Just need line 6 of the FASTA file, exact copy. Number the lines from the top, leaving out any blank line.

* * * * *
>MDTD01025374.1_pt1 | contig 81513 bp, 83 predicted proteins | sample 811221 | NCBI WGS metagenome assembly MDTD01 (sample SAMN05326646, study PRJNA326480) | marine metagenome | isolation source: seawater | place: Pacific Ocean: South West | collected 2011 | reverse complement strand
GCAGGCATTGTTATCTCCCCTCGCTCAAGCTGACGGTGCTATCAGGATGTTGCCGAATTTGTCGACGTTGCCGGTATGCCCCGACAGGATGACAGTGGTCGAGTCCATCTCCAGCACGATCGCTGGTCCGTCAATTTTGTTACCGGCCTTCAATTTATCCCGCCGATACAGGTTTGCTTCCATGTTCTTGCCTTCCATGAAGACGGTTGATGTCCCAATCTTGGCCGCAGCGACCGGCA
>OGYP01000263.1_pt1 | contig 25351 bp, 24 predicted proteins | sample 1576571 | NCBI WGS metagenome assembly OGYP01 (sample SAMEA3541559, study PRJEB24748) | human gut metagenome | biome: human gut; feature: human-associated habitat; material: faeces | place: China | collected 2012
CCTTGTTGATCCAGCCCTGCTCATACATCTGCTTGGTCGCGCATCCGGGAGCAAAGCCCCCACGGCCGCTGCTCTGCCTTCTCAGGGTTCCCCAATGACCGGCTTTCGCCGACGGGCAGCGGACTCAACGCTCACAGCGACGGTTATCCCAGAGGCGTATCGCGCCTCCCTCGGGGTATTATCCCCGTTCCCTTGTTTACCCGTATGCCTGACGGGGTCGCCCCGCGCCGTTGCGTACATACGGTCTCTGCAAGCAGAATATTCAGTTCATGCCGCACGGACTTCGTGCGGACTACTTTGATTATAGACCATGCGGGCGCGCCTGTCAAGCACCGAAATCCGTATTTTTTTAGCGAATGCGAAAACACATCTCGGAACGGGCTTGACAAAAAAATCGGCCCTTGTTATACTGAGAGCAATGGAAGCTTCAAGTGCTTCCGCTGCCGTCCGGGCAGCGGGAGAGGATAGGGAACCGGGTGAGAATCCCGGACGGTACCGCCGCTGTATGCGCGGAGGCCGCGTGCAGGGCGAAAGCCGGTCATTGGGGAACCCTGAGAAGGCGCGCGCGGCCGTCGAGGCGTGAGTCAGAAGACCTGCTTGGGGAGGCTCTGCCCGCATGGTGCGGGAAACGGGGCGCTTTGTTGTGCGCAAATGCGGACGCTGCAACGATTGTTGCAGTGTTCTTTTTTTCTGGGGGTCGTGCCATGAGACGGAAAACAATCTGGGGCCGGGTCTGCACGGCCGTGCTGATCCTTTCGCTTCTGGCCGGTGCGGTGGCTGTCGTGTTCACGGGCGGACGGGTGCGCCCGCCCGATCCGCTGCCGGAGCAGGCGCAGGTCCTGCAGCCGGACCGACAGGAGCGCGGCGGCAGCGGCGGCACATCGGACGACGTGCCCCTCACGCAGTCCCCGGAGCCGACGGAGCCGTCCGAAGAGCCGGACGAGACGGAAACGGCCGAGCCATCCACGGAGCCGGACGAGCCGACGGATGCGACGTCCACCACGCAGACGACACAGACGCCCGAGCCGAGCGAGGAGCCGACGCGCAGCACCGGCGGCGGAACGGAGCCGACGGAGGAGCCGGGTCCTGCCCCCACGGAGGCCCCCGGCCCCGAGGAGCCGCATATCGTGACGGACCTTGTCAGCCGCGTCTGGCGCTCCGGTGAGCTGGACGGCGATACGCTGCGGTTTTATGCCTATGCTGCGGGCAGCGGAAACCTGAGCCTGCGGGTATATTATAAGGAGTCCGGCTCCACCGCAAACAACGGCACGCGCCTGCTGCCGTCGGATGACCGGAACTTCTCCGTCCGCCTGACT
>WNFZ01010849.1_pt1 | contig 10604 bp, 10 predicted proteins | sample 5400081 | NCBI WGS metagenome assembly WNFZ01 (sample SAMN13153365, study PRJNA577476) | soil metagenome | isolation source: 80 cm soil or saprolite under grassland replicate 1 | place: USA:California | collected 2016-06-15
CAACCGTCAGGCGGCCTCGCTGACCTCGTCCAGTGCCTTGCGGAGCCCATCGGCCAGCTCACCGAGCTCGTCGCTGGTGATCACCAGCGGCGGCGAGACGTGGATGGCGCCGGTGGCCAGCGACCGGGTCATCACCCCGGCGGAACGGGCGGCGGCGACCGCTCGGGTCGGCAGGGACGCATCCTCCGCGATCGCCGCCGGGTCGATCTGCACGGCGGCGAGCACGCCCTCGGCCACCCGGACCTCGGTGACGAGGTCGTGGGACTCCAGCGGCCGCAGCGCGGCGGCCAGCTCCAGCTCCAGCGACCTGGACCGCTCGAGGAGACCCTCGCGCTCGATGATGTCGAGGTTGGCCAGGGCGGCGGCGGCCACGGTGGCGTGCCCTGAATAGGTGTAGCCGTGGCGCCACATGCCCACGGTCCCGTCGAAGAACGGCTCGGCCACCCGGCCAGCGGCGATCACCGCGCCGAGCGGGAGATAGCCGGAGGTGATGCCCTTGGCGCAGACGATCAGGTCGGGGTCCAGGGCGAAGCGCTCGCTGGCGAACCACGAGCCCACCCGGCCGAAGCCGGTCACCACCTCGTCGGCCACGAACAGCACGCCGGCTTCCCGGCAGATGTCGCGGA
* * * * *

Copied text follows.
CAACCGTCAGGCGGCCTCGCTGACCTCGTCCAGTGCCTTGCGGAGCCCATCGGCCAGCTCACCGAGCTCGTCGCTGGTGATCACCAGCGGCGGCGAGACGTGGATGGCGCCGGTGGCCAGCGACCGGGTCATCACCCCGGCGGAACGGGCGGCGGCGACCGCTCGGGTCGGCAGGGACGCATCCTCCGCGATCGCCGCCGGGTCGATCTGCACGGCGGCGAGCACGCCCTCGGCCACCCGGACCTCGGTGACGAGGTCGTGGGACTCCAGCGGCCGCAGCGCGGCGGCCAGCTCCAGCTCCAGCGACCTGGACCGCTCGAGGAGACCCTCGCGCTCGATGATGTCGAGGTTGGCCAGGGCGGCGGCGGCCACGGTGGCGTGCCCTGAATAGGTGTAGCCGTGGCGCCACATGCCCACGGTCCCGTCGAAGAACGGCTCGGCCACCCGGCCAGCGGCGATCACCGCGCCGAGCGGGAGATAGCCGGAGGTGATGCCCTTGGCGCAGACGATCAGGTCGGGGTCCAGGGCGAAGCGCTCGCTGGCGAACCACGAGCCCACCCGGCCGAAGCCGGTCACCACCTCGTCGGCCACGAACAGCACGCCGGCTTCCCGGCAGATGTCGCGGA